Open Access

Limited Weight Loss or Simply No Weight Gain following Lifestyle-Only Intervention Tends to Redistribute Body Fat, to Decrease Lipid Concentrations, and to Improve Parameters of Insulin Sensitivity in Obese Children

  • Henry Marcano1,
  • Maricelia Fernández2,
  • Mariela Paoli2,
  • Mercedes Santomauro2,
  • Nolis Camacho3,
  • Rosanna Cichetti3,
  • Zarela Molina3,
  • Lenin Valeri2 and
  • Roberto Lanes1Email author
International Journal of Pediatric Endocrinology20112011:241703

DOI: 10.1155/2011/241703

Received: 21 January 2011

Accepted: 8 March 2011

Published: 14 March 2011

Abstract

Objectives. To investigate whether lifestyle-only intervention in obese children who maintain or lose a modest amount of weight redistributes parameters of body composition and reverses metabolic abnormalities. Study Design. Clinical, anthropometric, and metabolic parameters were assessed in 111 overweight or obese children (CA of 11.3 ± 2.8 years; 63 females and 48 males), during 8 months of lifestyle intervention. Patients maintained or lost weight (1–5%) (group A; n: 72) or gained weight (group B). Results. Group A patients presented with a decrease in systolic blood pressure (SBP) and diastolic blood pressure (DBP) ( and , resp.), BMI ( ), z-score BMI ( ), waist circumference ( ), fat mass ( ), LDL-C ( ), Tg/HDL-C ratio ( ), fasting and postprandial insulin ( ), and HOMA ( ), while HDL-C ( ) and QUICKI increased ( ). Conversely, group B patients had an increase in BMI ( ), waist circumference ( ), SBP ( ), and in QUICKI ( ), while fat mass ( ), fasting insulin ( ), and HOMA ( ) decreased. Lean mass, DBP, lipid concentrations, fasting and postprandial glucose, postprandial insulin, and ultrasensitive C-reactive protein (CRP) remained stable. Conclusions. Obese children who maintain or lose a modest amount of weight following lifestyle-only intervention tend to redistribute their body fat, decrease blood pressure and lipid levels, and to improve parameters of insulin sensitivity.

1. Introduction

The United States population has experienced a twofold to fourfold increase in the prevalence of obesity in the last two decades [1, 2], with a higher incidence among young African-Americans and Latinos [3]. Data obtained in a major city in the Venezuelan Andes seem to indicate a similar trend [4, 5]. Childhood obesity may lead to diabetes mellitus, cardiovascular disease, and premature death in adulthood [6]. Similarly, diseases such as dyslipidemias and type 2 diabetes are now being more frequently detected in both children and adolescents. Obese children have exhibited insulin resistance, elevated blood pressure, and increased concentrations of serum lipids. Higher body weight has been accompanied by an accumulation of visceral fat as well as elevated levels of alanine aminotransferase (ALT) and aspartate aminotransferase (AST) with hepatic steatosis [713]. Obese children have also been found to be in a proinflammatory state, characterized by increased ultrasensitive C-reactive protein (CRP) concentrations, changes in endothelial function, and alterations in arterial structure [14, 15].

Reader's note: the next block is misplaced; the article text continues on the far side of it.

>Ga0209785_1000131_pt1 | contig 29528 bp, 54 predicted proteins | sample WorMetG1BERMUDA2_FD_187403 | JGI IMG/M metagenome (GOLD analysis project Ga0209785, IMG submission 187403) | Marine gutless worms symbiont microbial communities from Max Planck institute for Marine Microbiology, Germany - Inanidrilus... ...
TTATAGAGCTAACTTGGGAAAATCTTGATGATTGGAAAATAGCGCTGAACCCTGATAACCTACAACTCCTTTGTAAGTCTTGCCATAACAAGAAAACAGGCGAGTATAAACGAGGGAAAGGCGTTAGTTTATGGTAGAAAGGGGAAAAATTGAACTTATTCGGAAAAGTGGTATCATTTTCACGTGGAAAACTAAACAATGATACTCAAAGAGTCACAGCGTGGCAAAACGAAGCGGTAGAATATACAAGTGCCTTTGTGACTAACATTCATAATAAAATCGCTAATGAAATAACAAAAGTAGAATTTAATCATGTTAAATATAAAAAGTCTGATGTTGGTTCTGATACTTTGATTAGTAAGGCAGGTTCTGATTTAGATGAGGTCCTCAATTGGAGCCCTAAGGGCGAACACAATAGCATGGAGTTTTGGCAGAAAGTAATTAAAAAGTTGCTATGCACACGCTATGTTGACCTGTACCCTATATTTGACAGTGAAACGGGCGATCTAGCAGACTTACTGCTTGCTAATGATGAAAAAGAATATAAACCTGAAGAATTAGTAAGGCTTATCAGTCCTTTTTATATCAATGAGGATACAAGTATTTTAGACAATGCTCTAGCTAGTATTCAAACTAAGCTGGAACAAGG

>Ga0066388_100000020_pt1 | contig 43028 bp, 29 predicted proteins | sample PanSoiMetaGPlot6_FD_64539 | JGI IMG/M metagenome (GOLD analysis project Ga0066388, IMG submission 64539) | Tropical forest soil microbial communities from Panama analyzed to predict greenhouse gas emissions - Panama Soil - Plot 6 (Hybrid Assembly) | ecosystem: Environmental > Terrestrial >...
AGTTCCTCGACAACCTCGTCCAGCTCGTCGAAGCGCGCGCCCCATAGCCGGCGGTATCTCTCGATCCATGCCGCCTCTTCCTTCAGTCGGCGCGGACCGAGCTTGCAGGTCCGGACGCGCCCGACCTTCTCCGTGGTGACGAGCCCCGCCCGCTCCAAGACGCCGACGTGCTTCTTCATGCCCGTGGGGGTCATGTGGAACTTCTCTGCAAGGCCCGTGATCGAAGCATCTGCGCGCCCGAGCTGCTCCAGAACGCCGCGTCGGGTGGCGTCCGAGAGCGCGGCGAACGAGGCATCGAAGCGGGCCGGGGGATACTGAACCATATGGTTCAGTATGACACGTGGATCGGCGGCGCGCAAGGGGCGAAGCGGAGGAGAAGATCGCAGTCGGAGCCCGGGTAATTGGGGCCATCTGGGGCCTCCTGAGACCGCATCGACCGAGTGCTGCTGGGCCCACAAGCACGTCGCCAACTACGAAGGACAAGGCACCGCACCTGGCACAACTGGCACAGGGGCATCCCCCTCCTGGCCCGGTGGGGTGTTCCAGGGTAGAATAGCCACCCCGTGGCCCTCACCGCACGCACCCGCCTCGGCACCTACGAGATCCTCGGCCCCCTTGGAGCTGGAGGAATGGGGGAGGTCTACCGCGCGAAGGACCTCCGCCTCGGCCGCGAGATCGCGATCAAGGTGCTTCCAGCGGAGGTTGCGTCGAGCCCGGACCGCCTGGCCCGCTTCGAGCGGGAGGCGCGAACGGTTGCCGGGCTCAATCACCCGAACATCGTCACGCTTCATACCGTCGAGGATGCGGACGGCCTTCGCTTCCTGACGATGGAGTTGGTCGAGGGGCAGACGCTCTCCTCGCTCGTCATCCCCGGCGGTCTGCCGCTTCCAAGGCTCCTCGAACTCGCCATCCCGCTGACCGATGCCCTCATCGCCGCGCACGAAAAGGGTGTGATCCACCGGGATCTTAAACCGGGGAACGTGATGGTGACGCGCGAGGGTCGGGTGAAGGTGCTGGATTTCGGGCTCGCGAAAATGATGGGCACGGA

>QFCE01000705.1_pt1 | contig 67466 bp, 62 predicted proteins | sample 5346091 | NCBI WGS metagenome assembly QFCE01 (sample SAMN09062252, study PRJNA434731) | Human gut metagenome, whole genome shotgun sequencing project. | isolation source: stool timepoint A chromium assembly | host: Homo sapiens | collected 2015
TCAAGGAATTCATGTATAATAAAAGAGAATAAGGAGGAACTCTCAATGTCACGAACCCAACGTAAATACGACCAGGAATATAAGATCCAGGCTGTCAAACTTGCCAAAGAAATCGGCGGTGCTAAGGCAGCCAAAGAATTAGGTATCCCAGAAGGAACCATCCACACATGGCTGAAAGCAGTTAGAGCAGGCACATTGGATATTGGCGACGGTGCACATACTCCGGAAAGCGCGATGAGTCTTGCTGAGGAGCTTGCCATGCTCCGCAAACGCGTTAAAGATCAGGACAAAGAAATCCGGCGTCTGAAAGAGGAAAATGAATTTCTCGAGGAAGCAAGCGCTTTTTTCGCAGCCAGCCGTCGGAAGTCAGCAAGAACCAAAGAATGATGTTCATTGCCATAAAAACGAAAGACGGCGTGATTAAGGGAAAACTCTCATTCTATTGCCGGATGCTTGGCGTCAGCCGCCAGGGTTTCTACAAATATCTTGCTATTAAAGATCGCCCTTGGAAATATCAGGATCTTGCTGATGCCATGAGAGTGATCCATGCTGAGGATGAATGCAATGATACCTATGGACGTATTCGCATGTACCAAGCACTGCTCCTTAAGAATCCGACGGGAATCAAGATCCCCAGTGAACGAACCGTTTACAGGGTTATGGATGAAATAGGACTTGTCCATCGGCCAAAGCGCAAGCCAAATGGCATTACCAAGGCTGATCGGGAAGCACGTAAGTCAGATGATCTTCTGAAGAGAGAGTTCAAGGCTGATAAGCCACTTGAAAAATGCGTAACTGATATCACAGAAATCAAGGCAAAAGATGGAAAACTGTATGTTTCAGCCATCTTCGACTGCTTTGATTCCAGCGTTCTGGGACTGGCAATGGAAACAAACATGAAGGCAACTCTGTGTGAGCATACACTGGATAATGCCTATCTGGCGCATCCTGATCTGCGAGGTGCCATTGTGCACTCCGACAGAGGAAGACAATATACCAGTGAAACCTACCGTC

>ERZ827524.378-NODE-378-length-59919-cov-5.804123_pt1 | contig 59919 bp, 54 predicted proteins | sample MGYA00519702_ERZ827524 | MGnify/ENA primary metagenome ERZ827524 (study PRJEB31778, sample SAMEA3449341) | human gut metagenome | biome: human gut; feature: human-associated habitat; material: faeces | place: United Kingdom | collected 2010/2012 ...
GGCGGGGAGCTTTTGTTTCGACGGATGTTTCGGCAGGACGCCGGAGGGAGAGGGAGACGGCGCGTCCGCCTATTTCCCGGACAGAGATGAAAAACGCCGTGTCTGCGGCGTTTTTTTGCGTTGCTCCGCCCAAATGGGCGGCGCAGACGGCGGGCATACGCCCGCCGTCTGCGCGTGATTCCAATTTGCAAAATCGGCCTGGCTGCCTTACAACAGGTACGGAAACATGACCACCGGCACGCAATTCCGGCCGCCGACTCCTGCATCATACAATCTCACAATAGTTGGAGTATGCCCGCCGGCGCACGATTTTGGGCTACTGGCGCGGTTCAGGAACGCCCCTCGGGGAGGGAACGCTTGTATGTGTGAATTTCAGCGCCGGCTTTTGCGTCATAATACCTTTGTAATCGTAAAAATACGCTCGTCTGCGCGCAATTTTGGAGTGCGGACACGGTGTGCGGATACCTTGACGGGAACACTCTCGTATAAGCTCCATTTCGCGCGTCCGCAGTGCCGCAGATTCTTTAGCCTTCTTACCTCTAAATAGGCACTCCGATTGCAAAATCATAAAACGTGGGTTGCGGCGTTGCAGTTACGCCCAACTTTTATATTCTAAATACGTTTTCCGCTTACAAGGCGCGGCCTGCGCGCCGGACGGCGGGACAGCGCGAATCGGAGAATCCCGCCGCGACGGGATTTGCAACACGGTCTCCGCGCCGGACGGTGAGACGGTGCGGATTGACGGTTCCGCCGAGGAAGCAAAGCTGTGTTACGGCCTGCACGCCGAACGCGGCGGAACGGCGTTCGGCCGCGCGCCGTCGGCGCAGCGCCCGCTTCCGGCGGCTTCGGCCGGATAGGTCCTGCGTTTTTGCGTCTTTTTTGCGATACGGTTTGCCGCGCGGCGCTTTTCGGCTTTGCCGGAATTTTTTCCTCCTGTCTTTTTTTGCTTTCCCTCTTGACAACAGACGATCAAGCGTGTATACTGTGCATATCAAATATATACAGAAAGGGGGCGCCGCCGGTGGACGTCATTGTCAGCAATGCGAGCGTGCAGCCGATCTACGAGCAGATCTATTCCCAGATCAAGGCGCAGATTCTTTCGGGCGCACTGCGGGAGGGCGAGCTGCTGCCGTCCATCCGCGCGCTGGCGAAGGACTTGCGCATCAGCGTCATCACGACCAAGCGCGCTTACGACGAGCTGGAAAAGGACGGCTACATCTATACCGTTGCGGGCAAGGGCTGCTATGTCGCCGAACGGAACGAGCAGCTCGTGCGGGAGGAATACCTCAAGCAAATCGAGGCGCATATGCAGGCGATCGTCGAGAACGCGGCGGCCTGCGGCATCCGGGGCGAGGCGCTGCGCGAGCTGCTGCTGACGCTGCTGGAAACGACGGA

The effect of modest nonpharmacological lifestyle-only intervention on auxological and metabolic parameters in obese children has not been conclusively determined, but several recent studies have demonstrated an improvement in body composition, a decrease in hemostatic and inflammatory markers, and an improvement in markers of insulin sensitivity following intervention [1619]. It is not yet clear whether weight loss is required for these parameters to improve and to be sustained in time. In this study, we hypothesized that lifestyle-only intervention in obese children could lead to an improvement of both anthropometric and metabolic markers, even if weight loss was discrete or if weight remained stable.

2. Materials and Methods

2.1. Subjects

One hundred and eleven overweight or obese children (63 females and 48 males), with a mean chronological age of 11.3 ± 2.8 years, participated in the study. Fifty-three of the patients were prepubertal or in early puberty (Tanner stage I-II), whereas the rest were in puberty (Tanner stage III-IV). Patients originated from the Endocrinology, Nutrition, Growth, and Development Clinics of the Hospital de Clinicas Caracas in Caracas, Venezuela and the Instituto Autónomo Hospital Universitario de Los Andes (IAHULA) in Mérida, Venezuela. Only overweight or obese children, as determined by a BMI (kg/m2) above the 90th percentile or a Z-score BMI above 1.5 were included. Children with cardiac, endocrine, renal, and other chronic abnormalities and those receiving therapy (statins, glucocorticoids, omega 3, metformin, etc.) that could affect cardiovascular or metabolic function were excluded from the study. Patients with acute or chronic inflammatory disease that could affect inflammatory markers or those with physical impediments that could affect their exercise capacity were excluded from the study. All of our patients completed both baseline and 8-month auxological and laboratory evaluations, regardless of whether they followed lifestyle change recommendations.